1. The U.S. Intelligence community and the F.B.I. agree they have evidence Russia interfered in the U.S. election in order to help Donald Trump. The evidence is described in Malcolm Nance’s book, The Plot to Hack America and in comprehensive investigations by at least two news organizations:
b. Fox News independently confirmed the Russian government directed the effort to interfere in the election.
3. U.S. Intelligence officials have evidence Vladimir Putin personally directed the Russian effort to interfere in the election.
4. The timing of the leaks of the emails provide evidence of intent.
5. The U.S. Intelligence community has evidence Russians hacked the Republican National Committee but did not release the information in any damaging way. The CIA and the FBI have interpreted this as evidence of intent.
6. The Washington Post published evidence the Russian propaganda effort helped spread “fake news” during the election that helped Trump win.
I. This essay explores the FBI’s handling of cases relating to the 2106 election. It demonstrates we have evidence the FBI violated the Hatch Act in ways that help elect Trump. The polling data provides evidence the influence of the FBI and the Russians made the difference in the election. This investigation is based on the reporting done by the New York Times, The Washington Post, CNN, Fortune, Financial Times, The Guardian and Bloomberg.
II. In July of 2016 Trump asked the Russians to hack into Clinton’s emails in a public news conference (1). On October 7th the Office of the Director of National Intelligence and the Department of Homeland Security released a joint statement that accused Russia of launching computer hacks “intended to interfere with the US election process”(2). It stated that the US intelligence community “is confident that the Russian government directed the recent compromises of emails” belonging to the Democratic National Committee.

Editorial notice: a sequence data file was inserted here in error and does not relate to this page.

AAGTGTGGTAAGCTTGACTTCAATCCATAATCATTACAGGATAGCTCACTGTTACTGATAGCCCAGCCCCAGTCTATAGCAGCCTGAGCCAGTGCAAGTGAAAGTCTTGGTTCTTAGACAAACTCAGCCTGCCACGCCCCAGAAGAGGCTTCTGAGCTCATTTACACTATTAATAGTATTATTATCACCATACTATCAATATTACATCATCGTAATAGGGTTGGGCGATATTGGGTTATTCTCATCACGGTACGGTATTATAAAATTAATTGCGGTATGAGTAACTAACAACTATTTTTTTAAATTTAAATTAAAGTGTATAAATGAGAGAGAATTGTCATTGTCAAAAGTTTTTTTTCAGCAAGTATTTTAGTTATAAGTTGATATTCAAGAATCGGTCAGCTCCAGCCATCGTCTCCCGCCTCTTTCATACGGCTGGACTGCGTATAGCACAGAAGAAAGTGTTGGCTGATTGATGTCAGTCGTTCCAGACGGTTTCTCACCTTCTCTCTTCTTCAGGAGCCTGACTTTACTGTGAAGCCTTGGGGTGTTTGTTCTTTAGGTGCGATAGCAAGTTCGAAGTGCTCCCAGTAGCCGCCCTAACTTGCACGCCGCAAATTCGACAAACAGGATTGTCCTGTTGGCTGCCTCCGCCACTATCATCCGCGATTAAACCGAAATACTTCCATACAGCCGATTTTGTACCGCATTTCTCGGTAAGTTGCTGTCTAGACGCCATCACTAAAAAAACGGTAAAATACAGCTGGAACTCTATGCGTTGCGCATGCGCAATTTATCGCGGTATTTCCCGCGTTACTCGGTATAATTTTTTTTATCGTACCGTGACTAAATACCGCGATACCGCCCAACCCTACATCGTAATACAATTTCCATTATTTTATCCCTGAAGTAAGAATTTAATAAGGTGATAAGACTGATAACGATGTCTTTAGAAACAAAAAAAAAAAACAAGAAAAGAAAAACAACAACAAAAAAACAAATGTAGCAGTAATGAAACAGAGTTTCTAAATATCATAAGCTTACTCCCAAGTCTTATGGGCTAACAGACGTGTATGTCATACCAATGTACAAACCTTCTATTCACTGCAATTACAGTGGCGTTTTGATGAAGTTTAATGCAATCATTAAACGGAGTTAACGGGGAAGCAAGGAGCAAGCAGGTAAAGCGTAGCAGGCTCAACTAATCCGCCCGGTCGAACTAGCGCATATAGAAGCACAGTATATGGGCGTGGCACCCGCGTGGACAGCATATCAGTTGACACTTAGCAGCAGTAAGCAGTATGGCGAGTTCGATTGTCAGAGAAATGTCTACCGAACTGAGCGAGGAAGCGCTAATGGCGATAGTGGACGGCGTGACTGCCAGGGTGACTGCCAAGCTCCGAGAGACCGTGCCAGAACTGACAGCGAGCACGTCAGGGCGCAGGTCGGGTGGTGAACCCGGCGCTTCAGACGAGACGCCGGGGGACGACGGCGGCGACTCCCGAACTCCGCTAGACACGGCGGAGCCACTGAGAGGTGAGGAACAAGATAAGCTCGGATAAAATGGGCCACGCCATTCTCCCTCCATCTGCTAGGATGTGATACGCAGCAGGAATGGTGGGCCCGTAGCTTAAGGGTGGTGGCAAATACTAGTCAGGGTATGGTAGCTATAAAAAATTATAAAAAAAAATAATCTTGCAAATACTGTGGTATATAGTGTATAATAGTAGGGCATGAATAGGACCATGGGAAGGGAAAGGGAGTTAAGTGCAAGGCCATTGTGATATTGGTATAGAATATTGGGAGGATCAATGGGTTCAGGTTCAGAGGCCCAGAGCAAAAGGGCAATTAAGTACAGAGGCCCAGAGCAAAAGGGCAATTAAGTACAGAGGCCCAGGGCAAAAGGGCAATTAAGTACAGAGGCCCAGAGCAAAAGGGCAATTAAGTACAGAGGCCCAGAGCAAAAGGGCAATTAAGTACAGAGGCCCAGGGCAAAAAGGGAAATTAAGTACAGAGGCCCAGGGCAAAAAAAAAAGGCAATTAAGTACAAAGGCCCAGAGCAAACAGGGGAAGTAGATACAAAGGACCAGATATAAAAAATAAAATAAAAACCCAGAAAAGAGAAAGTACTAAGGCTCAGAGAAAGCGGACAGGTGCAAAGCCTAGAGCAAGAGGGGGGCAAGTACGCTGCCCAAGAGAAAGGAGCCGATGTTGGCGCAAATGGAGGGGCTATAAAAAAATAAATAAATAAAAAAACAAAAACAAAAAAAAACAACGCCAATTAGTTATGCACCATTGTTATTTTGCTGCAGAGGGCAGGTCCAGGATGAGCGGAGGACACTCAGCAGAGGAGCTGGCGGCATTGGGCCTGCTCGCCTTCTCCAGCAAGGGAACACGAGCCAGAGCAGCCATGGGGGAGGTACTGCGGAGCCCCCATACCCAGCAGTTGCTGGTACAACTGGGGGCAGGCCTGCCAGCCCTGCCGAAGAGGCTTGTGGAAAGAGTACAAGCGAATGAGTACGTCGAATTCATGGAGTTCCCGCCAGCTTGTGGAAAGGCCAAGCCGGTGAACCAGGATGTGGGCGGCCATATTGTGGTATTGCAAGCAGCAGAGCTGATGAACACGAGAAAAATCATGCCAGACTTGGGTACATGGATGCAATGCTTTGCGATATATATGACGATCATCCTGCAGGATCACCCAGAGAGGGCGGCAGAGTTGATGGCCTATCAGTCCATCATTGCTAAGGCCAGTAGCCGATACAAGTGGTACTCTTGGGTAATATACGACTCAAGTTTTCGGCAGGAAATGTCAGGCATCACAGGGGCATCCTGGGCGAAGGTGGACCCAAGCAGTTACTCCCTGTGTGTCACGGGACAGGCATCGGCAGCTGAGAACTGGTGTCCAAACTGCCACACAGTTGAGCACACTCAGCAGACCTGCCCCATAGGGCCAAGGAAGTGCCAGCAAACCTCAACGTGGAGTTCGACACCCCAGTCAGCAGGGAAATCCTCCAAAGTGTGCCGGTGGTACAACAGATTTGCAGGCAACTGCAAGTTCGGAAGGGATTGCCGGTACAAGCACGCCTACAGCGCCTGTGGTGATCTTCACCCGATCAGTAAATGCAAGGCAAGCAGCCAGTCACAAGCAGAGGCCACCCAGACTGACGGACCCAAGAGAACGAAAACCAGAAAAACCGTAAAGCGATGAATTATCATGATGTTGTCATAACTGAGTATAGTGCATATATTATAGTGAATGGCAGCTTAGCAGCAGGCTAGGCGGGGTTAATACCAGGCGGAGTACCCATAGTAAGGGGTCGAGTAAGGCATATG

A. The FBI director stated at the time he did not want the FBI on this finding because it was too close to the election. The FBI attempted to persuade the White house not to suggest the Russians are hacking the emails of the Democratic Party in effort to influence the election for the same reason.
B. On October 31st the New York Times reported that FBI officials said investigators “have become increasingly confident, based on the evidence they have uncovered, that Russia’s direct goal is not to support the election of Mr. Trump, as many Democrats have asserted, but rather to disrupt the integrity of the political system and undermine America’s standing in the world more broadly”(3). The title of the story states that the FBI sees no clear link between Russia and the Trump campaign.
1) After the election, The Washington Post, The New York Times, Bloomberg, Reuters, CNN, Politico and the Wall Street Journal all reported that Russian officials were in contact with the Trump team during the campaign (4). Bloomberg reports that, “Russia said it was in contact with President-elect Donald Trump’s team during the U. S. election campaign, despite repeated denials by the republican candidate’s advisers.” So we have reason to question the FBI’s finding that there was no clear link between Russia and the Trump campaign.
2) The position the FBI takes here is telling. They actually have evidence Russia was trying to help Trump. Russia only hacked into the emails of the Democratic National Committee; they did not hack into the emails of the Republican National Committee. They also released the emails from the DNC in ways that did damage to the Clinton Campaign. The release of these emails was a weekly topic of discussion in the news media during the campaign. There were no emails from the Trump campaign that were hacked by the Russians and discussed by the news media.